August 5, 2008
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My Bet With Francis Fukuyama (Brett Stephens, August 5, 2008, Wall Street Journal)
There followed between us an exchange of emails, in which Mr. Fukuyama pointed to various pieces he had published prior to the war indicating some concerns about how the U.S. would go in, and some foreboding about what might follow. He also mentioned a $100 bet he had made in May 2003 with a friend -- a supporter of the war -- that Iraq would be a mess five years after the invasion, the definition of a mess being "you'd know one if you saw it." We agreed to make the same bet.
I nearly forgot about the bet until last Friday, when the Washington Post reported U.S. combat fatalities in Iraq for the month of July. The total came to five. Six other soldiers were killed in noncombat situations.
The rate of combat fatalities may again inch higher. For all the progress made in the last year, Iraq remains a dangerous (if no longer terrifying) place. But to speak of Iraq as a "war" no longer accurately characterizes the nature of the situation: For purposes of comparison, U.S. combat deaths in Vietnam in 1971, when America's involvement was winding down and U.S. troop levels stood roughly where they are today in Iraq, averaged 115 a month.
Speaking of "war" also confuses our understanding of what the U.S. should do next. Put simply, and pace Barack Obama, "getting out of Iraq" and "ending the war" are no longer synonymous.
With this in mind, I wrote Mr. Fukuyama to suggest that he owed me $100. He conceded, albeit strictly on "the narrow terms" of the bet itself.
Mr. Fukuyama insists, however, that he has been vindicated on the broader issue: "We've spent a trillion or so dollars, 30,000 dead or wounded, a large loss in international influence and prestige, all for the sake of disarming a country with no WMDs."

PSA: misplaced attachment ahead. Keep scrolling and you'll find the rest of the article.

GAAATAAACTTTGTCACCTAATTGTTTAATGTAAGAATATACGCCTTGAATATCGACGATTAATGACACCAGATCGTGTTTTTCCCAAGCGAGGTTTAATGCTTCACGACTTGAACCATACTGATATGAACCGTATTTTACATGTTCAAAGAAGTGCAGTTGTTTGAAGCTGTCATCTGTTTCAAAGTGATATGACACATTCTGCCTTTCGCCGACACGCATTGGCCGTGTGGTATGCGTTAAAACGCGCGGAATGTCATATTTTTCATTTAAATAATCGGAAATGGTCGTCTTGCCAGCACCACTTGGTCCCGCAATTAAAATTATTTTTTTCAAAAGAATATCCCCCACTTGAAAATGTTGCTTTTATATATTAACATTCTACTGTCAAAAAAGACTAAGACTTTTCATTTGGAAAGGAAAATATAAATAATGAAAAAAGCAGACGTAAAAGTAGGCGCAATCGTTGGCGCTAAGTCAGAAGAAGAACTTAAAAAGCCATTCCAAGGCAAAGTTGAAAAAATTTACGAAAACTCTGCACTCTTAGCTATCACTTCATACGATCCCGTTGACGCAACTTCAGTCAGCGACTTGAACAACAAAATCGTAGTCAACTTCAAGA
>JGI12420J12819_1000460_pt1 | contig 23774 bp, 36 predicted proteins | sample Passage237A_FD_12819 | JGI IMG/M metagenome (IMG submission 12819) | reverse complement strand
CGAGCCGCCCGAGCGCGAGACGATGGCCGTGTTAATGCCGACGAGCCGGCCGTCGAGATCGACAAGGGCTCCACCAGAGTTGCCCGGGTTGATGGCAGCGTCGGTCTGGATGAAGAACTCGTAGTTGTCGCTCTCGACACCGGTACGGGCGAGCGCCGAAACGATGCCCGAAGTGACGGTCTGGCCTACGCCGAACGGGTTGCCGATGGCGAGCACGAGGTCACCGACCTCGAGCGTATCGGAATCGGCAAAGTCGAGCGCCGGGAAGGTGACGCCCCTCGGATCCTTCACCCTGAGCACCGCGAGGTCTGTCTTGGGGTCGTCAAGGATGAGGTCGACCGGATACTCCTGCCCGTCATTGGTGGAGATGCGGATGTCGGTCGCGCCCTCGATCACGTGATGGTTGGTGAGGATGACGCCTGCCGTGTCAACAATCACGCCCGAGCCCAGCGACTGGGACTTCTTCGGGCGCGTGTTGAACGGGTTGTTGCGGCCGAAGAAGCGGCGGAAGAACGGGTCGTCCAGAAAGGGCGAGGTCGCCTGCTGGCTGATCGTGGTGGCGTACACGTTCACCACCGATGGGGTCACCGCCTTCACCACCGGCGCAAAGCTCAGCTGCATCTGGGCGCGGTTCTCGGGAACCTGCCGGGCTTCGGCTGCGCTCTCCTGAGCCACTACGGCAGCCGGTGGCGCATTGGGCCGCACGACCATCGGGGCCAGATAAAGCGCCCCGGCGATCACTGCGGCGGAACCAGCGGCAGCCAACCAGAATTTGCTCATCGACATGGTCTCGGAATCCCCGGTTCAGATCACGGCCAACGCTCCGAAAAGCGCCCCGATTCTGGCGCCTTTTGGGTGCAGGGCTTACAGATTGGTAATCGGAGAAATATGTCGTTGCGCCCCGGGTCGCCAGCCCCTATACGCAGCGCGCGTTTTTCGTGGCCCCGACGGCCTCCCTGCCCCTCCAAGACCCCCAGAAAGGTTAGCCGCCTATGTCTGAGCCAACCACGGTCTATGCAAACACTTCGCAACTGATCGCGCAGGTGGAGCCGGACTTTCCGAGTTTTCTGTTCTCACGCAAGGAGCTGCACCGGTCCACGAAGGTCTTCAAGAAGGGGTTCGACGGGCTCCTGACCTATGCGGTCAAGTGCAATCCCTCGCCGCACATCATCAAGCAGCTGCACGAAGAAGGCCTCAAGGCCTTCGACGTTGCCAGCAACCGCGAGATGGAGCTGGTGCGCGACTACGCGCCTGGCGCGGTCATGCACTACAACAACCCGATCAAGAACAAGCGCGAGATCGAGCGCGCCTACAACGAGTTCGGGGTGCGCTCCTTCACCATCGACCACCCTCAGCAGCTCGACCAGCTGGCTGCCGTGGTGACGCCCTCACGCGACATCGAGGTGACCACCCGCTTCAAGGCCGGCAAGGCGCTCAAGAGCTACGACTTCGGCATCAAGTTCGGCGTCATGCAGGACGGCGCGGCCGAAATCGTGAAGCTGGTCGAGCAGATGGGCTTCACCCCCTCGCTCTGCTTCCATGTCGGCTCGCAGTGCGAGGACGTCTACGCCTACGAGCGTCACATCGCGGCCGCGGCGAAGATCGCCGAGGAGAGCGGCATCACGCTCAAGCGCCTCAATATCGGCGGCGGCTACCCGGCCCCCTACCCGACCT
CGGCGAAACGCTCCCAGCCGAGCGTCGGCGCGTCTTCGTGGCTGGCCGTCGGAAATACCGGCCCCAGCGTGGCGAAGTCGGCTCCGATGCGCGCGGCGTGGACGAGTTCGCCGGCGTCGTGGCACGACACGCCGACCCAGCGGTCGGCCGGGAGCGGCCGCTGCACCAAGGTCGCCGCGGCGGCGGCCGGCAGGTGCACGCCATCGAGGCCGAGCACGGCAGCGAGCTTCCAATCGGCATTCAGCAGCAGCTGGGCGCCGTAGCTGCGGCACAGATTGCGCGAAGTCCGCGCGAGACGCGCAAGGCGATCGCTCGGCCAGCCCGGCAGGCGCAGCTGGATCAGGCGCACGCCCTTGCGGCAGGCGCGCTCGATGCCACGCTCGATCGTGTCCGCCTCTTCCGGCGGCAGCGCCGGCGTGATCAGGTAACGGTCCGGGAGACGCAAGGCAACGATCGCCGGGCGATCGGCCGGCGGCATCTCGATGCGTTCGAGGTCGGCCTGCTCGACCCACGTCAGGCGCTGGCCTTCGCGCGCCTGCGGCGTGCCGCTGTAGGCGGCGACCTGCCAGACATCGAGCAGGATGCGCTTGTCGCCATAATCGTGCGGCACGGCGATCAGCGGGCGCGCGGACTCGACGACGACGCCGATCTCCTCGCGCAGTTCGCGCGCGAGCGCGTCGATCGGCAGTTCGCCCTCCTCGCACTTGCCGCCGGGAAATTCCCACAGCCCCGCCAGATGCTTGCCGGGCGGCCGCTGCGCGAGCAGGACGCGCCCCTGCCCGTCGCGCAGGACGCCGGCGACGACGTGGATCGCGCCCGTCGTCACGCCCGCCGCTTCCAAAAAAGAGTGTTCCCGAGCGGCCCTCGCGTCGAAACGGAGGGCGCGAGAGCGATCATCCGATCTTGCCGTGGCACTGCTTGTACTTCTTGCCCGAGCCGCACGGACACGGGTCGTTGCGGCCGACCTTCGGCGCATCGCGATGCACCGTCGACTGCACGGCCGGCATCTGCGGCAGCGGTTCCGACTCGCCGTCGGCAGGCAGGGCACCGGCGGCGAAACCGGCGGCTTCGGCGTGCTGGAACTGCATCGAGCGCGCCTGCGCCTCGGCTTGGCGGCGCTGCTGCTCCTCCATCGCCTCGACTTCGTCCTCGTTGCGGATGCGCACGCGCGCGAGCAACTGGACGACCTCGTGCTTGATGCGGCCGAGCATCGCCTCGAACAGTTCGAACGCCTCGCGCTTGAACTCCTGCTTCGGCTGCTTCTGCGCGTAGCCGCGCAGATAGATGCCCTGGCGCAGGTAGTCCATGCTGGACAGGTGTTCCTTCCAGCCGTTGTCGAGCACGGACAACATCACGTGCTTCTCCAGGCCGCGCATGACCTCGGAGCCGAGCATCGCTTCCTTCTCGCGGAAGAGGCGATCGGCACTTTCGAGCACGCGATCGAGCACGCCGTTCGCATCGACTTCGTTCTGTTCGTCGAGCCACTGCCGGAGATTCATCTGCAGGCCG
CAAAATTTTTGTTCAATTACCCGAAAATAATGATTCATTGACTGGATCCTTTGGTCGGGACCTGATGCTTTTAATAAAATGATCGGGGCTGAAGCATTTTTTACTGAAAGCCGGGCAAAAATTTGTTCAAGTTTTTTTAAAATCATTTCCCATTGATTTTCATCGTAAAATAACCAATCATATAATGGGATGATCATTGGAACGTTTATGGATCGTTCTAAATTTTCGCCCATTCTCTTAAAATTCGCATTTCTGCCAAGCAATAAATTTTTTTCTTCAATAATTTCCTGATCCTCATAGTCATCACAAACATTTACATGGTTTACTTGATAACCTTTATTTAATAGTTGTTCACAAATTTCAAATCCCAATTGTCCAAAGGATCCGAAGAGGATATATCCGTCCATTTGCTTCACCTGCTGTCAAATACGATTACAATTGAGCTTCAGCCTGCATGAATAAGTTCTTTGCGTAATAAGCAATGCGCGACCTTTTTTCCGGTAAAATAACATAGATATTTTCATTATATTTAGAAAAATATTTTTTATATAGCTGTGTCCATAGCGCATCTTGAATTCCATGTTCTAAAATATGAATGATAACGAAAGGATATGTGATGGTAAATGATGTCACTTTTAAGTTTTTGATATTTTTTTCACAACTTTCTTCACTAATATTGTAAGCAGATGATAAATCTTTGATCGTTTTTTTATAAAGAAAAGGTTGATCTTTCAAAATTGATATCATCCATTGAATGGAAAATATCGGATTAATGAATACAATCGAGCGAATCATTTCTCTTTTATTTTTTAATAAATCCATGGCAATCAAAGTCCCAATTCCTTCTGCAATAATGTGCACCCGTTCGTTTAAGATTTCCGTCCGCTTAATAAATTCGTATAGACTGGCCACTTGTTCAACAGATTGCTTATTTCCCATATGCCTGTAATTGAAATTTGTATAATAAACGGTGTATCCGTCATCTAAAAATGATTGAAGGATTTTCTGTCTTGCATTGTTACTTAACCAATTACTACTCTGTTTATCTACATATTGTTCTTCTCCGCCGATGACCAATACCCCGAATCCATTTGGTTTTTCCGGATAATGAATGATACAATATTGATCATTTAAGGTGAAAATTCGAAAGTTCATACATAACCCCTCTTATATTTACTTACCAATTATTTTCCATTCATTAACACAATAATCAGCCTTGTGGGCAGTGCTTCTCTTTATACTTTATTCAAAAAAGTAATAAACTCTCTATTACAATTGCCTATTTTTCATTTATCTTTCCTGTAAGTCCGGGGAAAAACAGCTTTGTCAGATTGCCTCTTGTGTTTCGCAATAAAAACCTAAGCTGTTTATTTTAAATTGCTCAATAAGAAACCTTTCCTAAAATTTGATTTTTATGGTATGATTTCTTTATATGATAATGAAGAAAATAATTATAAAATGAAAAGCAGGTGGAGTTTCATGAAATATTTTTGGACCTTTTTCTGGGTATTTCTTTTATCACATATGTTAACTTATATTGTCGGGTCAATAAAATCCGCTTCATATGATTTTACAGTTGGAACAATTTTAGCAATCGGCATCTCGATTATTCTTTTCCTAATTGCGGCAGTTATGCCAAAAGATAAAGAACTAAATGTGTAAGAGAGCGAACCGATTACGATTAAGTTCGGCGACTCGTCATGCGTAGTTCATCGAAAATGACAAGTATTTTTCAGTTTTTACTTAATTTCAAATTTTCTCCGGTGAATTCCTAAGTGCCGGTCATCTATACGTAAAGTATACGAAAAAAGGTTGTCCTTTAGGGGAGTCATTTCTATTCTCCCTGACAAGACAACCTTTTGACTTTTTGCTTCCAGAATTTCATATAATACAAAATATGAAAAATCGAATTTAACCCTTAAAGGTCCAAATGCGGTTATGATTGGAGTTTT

If liberating 21 million Iraqis from Saddam wasn't worth one fifteenth of one year's GDP and 30,000 casualties (4,000 dead) out of a population of 300 million, what was the maximum in life and lucre we should have spent to liberate Western Europe in WWII? And if we stayed below those ratios how far would General Marshall have advanced? Would we even have finished the Sicily campaign?
Building on Progress in Iraq (Stephen Biddle, Michael O'Hanlon and Kenneth Pollack, 8/04/08, Real ClearPolitics)
With a degree of patience, the United State can build on a pattern of positive change in Iraq that offers it a chance to draw down troops soon without giving up hope for sustained stability.Posted by Orrin Judd at August 5, 2008 6:10 PM
The last 18 months have brought major changes in the underlying strategic calculus facing Iraq's main combatants -- undermining the Sunni insurgency, weakening the Shiite militias, severely degrading al Qaeda in Iraq (AQI), strengthening the Iraqi security forces (ISF), and creating new, more positive political dynamics and incentives. But these developments have also brought new, if less acute, challenges to the fore -- demanding corresponding changes in U.S. and Iraqi strategy. Simply staying the course will not work under the new conditions in Iraq.
Both to deal with the new problems and to guard against any revival of the old ones, any further troop drawdowns, now that the "surge" is over, should be modest until after Iraq gets through two big rounds of elections -- in late 2008 at the provincial level and in late 2009 at the national level -- which have the potential either to reinforce important gains or to reopen old wounds. But starting in 2010, if current trends continue, the United States may be able to start cutting back its troop presence substantially, possibly even halving the total U.S. commitment by sometime in 2011, without running excessive risks with the stability of Iraq and the wider Persian Gulf region.